thoroughly enjoyed "Women Weaving the Worlds" (Carolyn
Lee Boyd, Beltane 2003). It paralled a journal entry I had
made the day after my twin and I celebrated our 55th new birth
(a journal entry). May 4, 2003
I have a
painting on the wall signed by Sauceda, a local artist I met
when I attended a Full Moon Ceremony. It depicts several women
gathered together, working on projects. One woman stands next
to a sandbox, carrying a can of paint. She knows time and patience
will see the job completed. One woman
faces the sun, hand on head -- perhaps there is too much mental
agitation. Several women are troweling stone walls of a pueblo,
filling their tools with clay. One woman stands on a ladder,
earth on her trowel, rising above foolishness and suspicion..
These are aspected selves of the women who paint and lead, these
are women gathered together working in harmony.
I write this
journal debriefing from yesterday's conversations. My sister
made me a memory quilt for my birthday. Her accompanying letter
I placed into my treasure chest. She writes of the elements
in her design of the quilt, having thought about its creation
for five months. She said she had had difficulty with its sewing,
but that a friend, Barbara, was endearingly patient to work
with her, to remove those stitches my sister thought were imperfect...that
weren't making the quilt come together easily. Barbara says
often the best way to work is to start in the middle and to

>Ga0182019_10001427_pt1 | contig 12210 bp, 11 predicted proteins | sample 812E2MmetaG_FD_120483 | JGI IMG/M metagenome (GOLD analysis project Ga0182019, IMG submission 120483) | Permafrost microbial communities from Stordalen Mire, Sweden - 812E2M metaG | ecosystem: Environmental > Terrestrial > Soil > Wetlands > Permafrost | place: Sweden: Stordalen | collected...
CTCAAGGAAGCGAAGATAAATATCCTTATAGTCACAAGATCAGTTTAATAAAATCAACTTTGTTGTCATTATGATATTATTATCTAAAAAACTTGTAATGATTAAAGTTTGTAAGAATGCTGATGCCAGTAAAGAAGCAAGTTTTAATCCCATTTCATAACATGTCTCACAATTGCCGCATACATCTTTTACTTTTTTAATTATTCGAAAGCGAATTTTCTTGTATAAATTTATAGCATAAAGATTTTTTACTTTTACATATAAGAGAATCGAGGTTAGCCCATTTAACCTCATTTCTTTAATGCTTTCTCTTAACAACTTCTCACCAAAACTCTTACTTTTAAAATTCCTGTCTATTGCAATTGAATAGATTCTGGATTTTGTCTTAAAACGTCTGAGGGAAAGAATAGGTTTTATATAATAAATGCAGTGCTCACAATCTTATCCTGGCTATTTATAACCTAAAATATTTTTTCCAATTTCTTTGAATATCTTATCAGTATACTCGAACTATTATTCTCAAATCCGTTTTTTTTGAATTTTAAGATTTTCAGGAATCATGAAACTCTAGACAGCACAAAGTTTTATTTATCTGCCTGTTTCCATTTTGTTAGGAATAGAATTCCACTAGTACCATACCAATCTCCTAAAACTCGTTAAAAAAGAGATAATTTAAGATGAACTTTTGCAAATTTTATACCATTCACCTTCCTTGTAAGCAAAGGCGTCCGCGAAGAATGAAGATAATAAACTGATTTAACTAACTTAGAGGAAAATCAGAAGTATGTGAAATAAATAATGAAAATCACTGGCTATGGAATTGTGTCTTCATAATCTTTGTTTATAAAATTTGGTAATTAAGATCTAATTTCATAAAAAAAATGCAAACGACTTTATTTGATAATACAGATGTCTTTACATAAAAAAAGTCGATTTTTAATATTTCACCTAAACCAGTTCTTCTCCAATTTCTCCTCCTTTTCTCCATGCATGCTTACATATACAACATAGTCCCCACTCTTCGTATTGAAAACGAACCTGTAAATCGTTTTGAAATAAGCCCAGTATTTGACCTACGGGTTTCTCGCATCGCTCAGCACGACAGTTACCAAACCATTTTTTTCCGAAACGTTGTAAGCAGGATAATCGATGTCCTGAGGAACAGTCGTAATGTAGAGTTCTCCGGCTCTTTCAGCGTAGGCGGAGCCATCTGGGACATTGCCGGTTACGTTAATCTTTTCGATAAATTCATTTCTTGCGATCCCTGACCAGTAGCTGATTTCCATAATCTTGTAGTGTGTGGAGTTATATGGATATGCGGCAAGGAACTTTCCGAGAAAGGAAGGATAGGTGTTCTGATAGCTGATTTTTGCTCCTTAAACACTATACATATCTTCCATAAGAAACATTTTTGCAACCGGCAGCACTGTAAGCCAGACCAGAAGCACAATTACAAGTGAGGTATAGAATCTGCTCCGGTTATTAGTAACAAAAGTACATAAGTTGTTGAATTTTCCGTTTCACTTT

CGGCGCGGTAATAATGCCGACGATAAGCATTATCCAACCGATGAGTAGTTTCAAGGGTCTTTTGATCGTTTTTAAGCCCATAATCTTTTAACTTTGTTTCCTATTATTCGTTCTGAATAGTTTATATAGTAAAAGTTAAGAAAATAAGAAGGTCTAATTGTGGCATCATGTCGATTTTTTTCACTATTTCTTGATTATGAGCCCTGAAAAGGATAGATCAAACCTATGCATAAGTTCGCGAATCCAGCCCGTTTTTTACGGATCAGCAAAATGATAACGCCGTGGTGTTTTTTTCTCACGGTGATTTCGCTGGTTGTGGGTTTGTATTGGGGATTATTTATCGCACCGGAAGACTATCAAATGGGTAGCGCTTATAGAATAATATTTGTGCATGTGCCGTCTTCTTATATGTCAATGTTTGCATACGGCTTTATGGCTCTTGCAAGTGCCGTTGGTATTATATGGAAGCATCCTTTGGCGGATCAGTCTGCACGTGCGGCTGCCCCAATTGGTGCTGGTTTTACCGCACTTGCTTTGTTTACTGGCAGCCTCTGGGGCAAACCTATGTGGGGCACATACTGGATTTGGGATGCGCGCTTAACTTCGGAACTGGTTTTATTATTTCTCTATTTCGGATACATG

has a design of hearts and little women in various print dresses
and big hats lined up on a field of bright yellow. A handkerchief
carried by an aunt was sewn on the reverse. An embroidered sachet
made by our Mother is part of the memories we hold back -- she,
having left to the other side. A favorite aunt's lacey petticoat
was used to create a border, then gathered around Mom's embroidered
handiwork. How did Margo make the machine or her hands work
such intricate and perfect hearts. Yet, she writes of her unskilled
workmanship. I sit in awe and amazement. Naturally, I wonder.
Would I ever be able to do that?
As our friend
Barb says, that's how you begin. You start in the middle where
balance begins. She spoke to my sister and I of patterns, each
patterned instruction making up the delicate balance of our
lives as women. In the creative craftswoman, these two quiltmakers,
each begins in the middle of their hearts. It is the pattern
women rely on, and it guides us to expanded and infinite possibility.
Once I had
thought that in order to solve a problem a woman must start
from her intuitive and emotional side. Men, I had declared,
work a problem from logic and analyze the steps that need to
be taken....to reach the middle. I understand now. From the
middle perspective you can see where confusion exists and holds
you in one place. From the middle all adopted illusions about
your skills need to be cut away like so many unnecessary threads
of experience and/or regrets. Perhaps we are simply creating
a new paradigm -- the new feminine. Sauceda -- Success. New
melodies and harmonies, working together. Quilts Makers, Stitch
Witches -- Mother Earth Keepers, Cauldron Stirrers.
and I both enjoyed receiving your email. Thanks for letting
us share it with our readers!